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Language Policy in Australia
In Australia, the issues connected with the language policy are discussed both at the federal and state levels. Thus, special language programmes which are worked out in states develop along with the federal Australian Language and Literacy Policy. According to this programme, the most widely spread language in Australia is English, and the literacy programme is realised in relation to the norms of the Australian English Standard.
However, Australia is the multi-cultural and multi-lingual country that is why much attention is paid to the development of the minorities’ languages in the country.
From this point, National Statement for Languages Education in Australian Schools regulates the realisation of the language policy according to the English language (which is not recognized as an official one) and the languages of minorities in the country (Ingram, 2000).
The expansion of English among the Australians is the result of the definite historical events. Nevertheless, in spite of the fact, the majority of the population speaks English, there are a lot of persons who are immigrants or have their origins in the other countries, and they speak the languages of their communities.
Today, the Australian government and the local authorities in states concentrate on preserving the diversity of the languages in the country and support the educational programmes according to which two or more languages are studied at school. The multi-lingual approach is considered as effective from the point of the political, economic, and cultural strategic development of the country.
Thus, the bilingual competence is discussed as the contemporary tendency in Australia which should be realised with the help of definite national and state programmes (Liddicoat, 2005). In this situation, the English language is the primary language in Australia, and the other languages are discussed as the languages of minorities.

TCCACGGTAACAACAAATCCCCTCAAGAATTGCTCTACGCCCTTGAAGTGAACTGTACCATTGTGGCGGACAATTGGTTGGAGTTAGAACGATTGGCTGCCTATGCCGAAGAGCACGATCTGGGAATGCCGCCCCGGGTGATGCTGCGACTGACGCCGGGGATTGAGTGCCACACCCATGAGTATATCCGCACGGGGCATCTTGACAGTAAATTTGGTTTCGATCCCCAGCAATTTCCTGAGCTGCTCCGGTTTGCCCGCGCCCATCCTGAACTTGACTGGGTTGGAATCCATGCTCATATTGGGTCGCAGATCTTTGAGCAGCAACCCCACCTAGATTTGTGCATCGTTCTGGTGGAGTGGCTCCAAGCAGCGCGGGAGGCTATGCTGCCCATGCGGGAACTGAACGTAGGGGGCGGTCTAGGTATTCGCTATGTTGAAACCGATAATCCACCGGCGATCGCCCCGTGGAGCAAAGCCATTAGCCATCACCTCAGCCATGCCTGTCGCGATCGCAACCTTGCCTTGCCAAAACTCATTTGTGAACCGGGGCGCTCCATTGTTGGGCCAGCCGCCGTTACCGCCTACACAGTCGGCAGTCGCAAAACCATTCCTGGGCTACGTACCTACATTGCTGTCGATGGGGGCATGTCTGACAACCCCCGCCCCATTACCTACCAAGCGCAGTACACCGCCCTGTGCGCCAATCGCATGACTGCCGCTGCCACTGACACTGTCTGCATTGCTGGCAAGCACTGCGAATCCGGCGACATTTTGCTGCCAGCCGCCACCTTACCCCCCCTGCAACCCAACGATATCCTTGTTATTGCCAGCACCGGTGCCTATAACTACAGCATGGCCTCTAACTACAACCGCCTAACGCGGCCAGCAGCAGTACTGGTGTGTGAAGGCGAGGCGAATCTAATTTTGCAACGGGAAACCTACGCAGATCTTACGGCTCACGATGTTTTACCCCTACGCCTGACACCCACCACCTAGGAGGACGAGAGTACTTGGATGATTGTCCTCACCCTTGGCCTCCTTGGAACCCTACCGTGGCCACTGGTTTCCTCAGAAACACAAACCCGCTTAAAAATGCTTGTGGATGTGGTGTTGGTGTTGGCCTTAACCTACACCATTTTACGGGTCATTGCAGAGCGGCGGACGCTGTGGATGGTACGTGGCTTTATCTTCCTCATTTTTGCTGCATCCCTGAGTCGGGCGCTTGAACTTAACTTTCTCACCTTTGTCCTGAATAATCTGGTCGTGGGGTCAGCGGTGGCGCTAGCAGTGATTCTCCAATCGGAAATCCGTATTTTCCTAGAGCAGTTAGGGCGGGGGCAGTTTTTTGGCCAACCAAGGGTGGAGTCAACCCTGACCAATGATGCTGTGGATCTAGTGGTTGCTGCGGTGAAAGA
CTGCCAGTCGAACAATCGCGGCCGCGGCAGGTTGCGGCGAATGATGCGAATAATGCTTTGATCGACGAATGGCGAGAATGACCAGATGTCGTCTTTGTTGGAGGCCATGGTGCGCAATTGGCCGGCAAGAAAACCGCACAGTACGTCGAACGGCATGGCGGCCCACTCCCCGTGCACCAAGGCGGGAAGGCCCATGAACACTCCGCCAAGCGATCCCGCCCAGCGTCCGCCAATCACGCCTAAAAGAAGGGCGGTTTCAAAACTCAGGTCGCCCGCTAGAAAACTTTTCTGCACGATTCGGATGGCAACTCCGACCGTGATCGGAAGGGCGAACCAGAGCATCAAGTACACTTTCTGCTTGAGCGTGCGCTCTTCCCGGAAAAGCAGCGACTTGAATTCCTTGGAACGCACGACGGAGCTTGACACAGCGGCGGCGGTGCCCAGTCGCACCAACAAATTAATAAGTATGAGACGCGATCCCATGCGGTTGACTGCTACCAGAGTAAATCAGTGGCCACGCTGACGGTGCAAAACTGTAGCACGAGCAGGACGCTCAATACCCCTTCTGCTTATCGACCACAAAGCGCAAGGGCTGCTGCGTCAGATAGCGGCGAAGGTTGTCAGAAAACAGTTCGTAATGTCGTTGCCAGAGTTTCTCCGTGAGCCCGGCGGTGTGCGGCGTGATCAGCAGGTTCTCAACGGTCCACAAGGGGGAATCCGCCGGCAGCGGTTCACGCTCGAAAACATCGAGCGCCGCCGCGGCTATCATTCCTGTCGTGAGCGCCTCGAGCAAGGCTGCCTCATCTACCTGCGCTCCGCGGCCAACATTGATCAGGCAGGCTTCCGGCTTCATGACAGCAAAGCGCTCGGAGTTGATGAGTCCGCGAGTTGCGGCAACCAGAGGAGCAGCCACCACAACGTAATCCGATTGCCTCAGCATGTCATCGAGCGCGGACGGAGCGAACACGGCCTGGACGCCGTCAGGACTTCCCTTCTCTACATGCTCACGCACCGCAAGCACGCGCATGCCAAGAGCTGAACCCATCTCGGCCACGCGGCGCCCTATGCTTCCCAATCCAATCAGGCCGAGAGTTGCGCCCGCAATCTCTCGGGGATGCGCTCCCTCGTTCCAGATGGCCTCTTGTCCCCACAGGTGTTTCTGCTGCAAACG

According to the peculiarities of the bilingual situation in the Italian-speaking community in Melbourne (Victoria), two-way immersion programmes are the most appropriate variant for realizing there.
To provide the academic excellence and the high level of the students’ proficiency in the primary language and the language of minority, it is necessary to follow such principles as the equal status of the both languages at class, the usage of the techniques which make instructions comprehensible for the two groups of students, and the focus not only on cross-lingual peculiarities but also on the cross-cultural ones.
Implementing the two-way immersion programmes, it is important to concentrate on the fact that according to different variations of the programme used in such countries as the USA and Canada, it is possible to regulate the percentage of using L1 and L2 at class.
The most effective variant for achieving the high results in the students’ proficiency is the equal focus on the both languages in order to avoid the possibility to limit this or that language. In this case, the teacher’s code switching is caused by the necessity of using the instructions in L1 or L2, and the students’ code switching is caused by the peculiarities of reacting to these instructions (Gomez, Freeman, & Freeman, 2005).
Depending on the characteristic features of the programme, it is significant to avoid the influence of the peculiarities of one language on another. It is important to pay attention to the equal development of the competence in the oral and written languages which should be assessed with the help of definite tests (Bedore & Pena, 2008).
The assessment of the proficiency in the both languages is the important requirement for the programme. To be the effective bilingual teacher, it is necessary to have the excellent competence in the both languages and to follow the two-way immersion programmes strictly.
Bedore, L. M., & Pena, E. D. (2008). Assessment of bilingual children for identification of language impairment: current findings and implications for practice. International Journal of Bilingual Education and Bilingualism, 11(1), 1-29.
Gomez, L., Freeman, D., & Freeman, Y. (2005). Dual language education: A promising 50-50 model. Bilingual Research Journal, 29(1), 145–164.
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Ingram, D. E. (2000). Language policy and language education in Australia. Web.
Liddicoat, A. (2005). Culture for language learning in Australian language-in-education policy. Australian Review of Applied Linguistics, 28(2), 28-43.